posted by TedW at 5:35 AM on October 29, 2009


A small trailer is probably the most secure and easiest way to carry stuff. Your gas mileage takes a hit with roof racks/cartop carriers, not quite so much with a trailer. I like the idea of pulling a small teardrop trailer. Provides a lot of secure storage space and if the weather is particularly nasty it's better than a tent. My dad built one recently and it worked out really well for them.
posted by electroboy at 6:59 AM on October 29, 2009


My experience with rooftop carriers is that they utterly KILL your gas milage. If you can fit everything into the vehicle, then you should. The exception to this would be the bicycles, which you should be able to get a roof or rear exterior mount to carry without having to look very hard. They can easily be taken into hotel rooms if you cannot easily lock them to the rack / vehicle itself.

Personally, I wouldn't go on a 6 month trip hauling even a small trailer. They reduce your driving speed, require you to pay much attention whilst on the road, create hassles regarding parking and maneuvering, and are generally not that useful, especially when it sounds like you can get everything into your vehicle itself with some creativity and perseverance.

(This is where all those games of Tetris you played when you were younger come in handy!)

One thing you really may want to do is take a good, hard look at everything you're wanting to take with you, and trying to eliminate, say, 20% of it. It sounds ridiculous, but I find I much more often return from trips having never used stuff than I go on trips and discover that I don't have something that I really need.
posted by hippybear at 9:38 AM on October 29, 2009


Personally, I think 20% is a really conservative reduction number from 70 cu. ft. - I'd aim for 50%, bare minimum.Rent things like bicycles where you want them. You'll save more in gas and hassle than you'd spend renting them.
Take less clothes. You won't have to haul the washing machine around with you - Or if you're really having fun, you can drop the family laundry off at any of millions of laundromats, spend the day siteseeing, and pick it up on your way home, freshly washed at $.10/lb Rick Steves can get you started on that.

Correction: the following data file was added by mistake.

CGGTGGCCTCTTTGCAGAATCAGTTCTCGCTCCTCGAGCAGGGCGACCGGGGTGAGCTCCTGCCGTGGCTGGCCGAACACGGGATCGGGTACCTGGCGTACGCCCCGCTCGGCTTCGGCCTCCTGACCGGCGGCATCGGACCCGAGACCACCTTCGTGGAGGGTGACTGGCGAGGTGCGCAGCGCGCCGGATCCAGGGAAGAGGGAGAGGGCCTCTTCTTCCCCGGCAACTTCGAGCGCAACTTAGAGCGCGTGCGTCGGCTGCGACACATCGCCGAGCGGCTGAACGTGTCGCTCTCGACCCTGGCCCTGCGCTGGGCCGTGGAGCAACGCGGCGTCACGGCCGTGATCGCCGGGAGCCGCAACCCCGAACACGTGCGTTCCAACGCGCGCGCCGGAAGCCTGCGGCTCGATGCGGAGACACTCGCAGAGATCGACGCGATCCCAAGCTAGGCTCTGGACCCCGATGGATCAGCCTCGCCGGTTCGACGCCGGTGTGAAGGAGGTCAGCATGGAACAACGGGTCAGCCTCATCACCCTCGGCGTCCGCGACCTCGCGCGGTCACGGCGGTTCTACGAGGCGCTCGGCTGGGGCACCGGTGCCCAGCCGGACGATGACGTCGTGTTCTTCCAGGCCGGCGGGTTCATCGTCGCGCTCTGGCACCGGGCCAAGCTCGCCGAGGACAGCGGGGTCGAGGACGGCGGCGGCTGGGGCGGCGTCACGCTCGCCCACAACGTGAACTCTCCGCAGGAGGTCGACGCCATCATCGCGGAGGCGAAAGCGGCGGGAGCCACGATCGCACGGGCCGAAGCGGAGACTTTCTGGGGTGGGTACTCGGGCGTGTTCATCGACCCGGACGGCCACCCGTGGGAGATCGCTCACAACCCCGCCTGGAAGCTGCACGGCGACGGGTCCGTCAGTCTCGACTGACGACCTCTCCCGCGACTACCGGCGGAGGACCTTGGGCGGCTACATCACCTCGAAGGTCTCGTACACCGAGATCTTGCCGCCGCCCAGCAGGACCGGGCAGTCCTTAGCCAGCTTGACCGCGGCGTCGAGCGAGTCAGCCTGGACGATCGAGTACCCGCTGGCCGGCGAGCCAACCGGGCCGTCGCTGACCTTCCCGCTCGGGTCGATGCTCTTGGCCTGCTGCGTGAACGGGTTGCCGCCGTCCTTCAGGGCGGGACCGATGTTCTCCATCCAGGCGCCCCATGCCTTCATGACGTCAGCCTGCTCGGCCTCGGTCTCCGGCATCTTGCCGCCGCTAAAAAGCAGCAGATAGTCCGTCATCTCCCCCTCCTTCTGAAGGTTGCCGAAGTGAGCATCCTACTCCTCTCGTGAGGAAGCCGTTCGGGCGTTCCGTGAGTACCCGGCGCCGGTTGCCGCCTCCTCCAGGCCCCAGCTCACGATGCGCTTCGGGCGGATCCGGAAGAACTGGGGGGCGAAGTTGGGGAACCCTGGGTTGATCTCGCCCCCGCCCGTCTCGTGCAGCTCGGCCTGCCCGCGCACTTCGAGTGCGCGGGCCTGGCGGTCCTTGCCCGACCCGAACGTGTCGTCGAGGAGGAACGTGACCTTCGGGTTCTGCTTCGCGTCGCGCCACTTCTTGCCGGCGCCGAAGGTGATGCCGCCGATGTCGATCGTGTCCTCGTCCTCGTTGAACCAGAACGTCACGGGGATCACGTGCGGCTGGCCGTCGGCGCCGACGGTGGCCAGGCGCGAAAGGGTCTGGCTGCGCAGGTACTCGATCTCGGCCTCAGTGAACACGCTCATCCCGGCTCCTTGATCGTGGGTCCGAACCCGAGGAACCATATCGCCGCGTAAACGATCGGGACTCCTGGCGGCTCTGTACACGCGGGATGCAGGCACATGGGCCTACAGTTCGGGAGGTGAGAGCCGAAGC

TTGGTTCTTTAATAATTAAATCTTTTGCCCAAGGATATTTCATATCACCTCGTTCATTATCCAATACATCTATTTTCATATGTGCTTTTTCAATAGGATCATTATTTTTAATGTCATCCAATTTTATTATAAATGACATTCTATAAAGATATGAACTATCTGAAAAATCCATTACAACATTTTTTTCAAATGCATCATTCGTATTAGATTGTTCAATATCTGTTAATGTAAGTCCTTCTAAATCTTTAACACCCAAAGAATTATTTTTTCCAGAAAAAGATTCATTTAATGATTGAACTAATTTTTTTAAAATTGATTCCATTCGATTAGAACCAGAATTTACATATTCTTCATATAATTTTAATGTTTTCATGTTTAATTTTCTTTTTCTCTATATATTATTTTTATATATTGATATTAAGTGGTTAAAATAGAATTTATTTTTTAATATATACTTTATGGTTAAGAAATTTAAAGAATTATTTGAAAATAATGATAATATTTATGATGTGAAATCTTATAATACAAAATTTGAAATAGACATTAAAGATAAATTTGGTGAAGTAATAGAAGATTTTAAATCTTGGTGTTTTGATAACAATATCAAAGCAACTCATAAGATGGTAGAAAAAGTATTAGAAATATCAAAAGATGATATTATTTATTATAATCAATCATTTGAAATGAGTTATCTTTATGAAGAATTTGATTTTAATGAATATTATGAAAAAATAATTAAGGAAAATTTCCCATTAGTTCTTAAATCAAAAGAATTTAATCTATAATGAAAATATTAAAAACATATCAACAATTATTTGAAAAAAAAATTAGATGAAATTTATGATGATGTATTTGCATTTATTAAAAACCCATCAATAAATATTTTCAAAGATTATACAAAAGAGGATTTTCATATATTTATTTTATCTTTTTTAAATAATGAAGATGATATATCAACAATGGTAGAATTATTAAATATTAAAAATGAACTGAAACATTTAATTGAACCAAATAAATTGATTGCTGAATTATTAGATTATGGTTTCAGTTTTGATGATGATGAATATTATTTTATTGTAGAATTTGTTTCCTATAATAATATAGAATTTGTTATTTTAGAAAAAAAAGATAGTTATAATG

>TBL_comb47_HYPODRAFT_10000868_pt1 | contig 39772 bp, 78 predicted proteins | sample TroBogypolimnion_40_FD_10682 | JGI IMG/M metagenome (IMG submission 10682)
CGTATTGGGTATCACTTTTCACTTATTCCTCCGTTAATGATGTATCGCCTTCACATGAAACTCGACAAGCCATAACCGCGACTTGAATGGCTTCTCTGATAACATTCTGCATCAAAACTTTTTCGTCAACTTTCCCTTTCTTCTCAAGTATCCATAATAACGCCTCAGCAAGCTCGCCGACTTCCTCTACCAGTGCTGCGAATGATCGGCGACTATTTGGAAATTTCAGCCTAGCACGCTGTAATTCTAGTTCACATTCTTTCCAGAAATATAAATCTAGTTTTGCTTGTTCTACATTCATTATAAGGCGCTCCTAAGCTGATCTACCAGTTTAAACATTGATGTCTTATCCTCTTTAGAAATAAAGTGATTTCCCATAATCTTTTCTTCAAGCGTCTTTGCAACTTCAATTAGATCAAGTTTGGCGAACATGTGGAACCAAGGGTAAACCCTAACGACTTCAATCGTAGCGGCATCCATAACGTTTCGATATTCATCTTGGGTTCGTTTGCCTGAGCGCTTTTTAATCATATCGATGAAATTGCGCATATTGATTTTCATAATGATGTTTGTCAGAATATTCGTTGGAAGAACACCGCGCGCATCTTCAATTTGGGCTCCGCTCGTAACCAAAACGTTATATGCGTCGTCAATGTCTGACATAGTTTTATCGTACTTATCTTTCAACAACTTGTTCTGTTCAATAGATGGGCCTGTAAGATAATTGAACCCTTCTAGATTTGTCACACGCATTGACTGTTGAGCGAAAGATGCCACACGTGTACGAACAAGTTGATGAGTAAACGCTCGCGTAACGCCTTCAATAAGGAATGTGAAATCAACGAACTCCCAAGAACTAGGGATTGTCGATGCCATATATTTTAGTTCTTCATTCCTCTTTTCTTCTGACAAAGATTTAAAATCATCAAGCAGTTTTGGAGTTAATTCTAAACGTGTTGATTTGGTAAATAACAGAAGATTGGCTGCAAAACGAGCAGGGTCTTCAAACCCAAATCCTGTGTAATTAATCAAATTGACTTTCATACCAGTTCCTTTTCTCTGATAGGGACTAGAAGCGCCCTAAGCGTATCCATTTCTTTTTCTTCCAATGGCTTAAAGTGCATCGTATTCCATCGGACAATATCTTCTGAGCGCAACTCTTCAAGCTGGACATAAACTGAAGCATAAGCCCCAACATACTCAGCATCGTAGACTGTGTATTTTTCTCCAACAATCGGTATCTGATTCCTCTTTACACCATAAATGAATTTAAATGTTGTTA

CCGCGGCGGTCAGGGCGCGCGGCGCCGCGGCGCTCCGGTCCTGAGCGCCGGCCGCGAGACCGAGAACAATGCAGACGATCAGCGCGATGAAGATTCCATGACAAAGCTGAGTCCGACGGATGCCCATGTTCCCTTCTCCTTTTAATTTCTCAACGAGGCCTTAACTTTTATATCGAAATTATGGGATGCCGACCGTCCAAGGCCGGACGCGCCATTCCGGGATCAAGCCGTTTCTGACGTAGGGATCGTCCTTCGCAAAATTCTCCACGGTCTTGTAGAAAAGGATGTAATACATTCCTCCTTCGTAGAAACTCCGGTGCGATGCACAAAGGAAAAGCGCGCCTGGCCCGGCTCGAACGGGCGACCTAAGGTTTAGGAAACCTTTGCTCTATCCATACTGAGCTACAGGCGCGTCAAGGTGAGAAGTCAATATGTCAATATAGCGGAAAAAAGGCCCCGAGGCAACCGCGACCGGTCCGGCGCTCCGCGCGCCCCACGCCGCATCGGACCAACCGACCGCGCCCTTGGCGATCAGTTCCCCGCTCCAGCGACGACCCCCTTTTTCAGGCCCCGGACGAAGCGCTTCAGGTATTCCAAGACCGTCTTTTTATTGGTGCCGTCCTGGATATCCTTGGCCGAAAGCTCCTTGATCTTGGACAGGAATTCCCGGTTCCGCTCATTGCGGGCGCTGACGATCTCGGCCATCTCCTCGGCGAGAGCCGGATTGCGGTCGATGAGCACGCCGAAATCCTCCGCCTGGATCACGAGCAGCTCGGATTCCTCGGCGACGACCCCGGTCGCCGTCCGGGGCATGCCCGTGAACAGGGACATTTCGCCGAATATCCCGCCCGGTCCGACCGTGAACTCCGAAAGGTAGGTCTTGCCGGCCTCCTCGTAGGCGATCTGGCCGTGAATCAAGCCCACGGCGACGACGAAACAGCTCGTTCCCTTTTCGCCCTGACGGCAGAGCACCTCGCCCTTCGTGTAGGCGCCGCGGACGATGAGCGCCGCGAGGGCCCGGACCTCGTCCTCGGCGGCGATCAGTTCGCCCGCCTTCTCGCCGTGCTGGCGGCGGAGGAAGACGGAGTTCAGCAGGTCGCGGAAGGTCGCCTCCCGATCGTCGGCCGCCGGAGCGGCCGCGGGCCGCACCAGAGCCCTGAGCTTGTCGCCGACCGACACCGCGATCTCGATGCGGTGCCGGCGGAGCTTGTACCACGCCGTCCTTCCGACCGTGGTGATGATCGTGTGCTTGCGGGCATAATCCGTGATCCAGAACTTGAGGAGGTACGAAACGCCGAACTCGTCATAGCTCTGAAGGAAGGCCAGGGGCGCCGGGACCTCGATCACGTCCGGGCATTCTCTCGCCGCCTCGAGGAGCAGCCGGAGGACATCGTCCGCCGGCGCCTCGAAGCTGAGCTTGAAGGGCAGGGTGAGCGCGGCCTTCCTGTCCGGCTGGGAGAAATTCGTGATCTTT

You're going on an adventure - Pack more like Indiana Jones, not the Griswalds. If you really can't live without something, you can buy one with some of the money you're saving on gas.
posted by Orb2069 at 10:08 AM on October 29, 2009


One little reminder about packing: If something might look interesting to a thief, such as a laptop bag, a shiny metal case that looks like it's carrying something expensive, etc., make sure you pack it well out of sight, even if it's something you'll need. Thefts tend to be crimes of opportunity, especially out on the road, and if a baddie breaks into your car, he usually isn't doing it so that he can root through just in case there's something he wants - it's because he sees something worth the risk. Make your cargo look boring so that they'll look for easier targets. Also, as for a trailer, they get broken into a lot as well, since it's easy and quiet to cut a lock. Keep safety and security in mind when you pack, no matter how you end up setting up for the trip.
posted by azpenguin at 10:32 AM on October 29, 2009


Bicycles can be mounted on a bike rack, which would greatly reduce cu. ft. used. I'd get a bunch of duffel-type bags, and stack them like logs; different colors would make it easier to find stuff. You can often find cheap ziptop flight bags at goodwill, and they don't look appetizing to passers-by. Pare belongings ruthlessly. if you're undecided about something, leave it with a trusted friend, who can ship it to your next destination, if you find you need it. Sounds like fun.
posted by theora55 at 12:43 PM on October 29, 2009


Thanks for the links and suggestions, fellas. We are trying to keep the interior of the vehicle relatively clear for safety and visibility reasons -- we also might want to sleep there occasionally.
posted by RobotVoodooPower at 6:12 PM on October 29, 2009


We'll come back when we get our gear and let you know what happened! :)
posted by RobotVoodooPower at 8:50 PM on October 29, 2009


In case ya wanted to know .. We went with a Thule 16 ft^3 carrier. Our roof and factory rails are only rated at 75 lbs so it was the lightest for its size.
posted by RobotVoodooPower at 10:20 PM on November 6, 2009